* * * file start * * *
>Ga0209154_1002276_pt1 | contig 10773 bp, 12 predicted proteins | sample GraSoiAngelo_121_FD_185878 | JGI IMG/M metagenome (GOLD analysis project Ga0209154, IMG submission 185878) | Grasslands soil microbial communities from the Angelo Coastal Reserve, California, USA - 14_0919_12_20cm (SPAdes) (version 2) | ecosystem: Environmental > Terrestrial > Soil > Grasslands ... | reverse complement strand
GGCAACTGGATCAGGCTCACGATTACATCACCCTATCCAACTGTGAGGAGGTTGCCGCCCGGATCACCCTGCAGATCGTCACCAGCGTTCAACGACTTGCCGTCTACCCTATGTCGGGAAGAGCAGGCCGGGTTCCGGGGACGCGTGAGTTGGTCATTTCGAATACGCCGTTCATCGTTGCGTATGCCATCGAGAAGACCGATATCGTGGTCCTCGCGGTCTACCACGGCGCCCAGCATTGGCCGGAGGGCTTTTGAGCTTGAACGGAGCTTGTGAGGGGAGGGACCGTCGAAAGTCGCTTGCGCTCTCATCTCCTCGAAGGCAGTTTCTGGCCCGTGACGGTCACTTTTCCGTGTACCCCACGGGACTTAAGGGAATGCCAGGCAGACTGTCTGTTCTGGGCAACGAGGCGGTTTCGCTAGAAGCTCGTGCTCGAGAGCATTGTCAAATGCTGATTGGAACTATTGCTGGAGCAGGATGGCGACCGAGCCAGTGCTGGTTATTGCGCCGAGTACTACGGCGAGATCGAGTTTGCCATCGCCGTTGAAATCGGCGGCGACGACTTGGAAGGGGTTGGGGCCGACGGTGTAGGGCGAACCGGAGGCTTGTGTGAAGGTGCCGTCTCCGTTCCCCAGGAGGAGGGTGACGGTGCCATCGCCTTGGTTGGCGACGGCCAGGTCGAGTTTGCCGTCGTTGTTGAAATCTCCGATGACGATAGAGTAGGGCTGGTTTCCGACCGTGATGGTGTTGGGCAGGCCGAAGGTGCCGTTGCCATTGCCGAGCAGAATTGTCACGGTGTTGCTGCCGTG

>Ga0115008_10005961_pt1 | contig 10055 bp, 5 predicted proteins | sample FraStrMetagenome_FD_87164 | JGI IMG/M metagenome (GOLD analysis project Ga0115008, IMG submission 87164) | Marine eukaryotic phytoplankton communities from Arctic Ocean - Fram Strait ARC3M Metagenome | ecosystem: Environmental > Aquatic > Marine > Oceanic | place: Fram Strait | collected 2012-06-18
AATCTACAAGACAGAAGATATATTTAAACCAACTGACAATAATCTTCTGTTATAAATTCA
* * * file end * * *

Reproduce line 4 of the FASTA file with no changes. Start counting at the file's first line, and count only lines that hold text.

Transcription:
AATCTACAAGACAGAAGATATATTTAAACCAACTGACAATAATCTTCTGTTATAAATTCA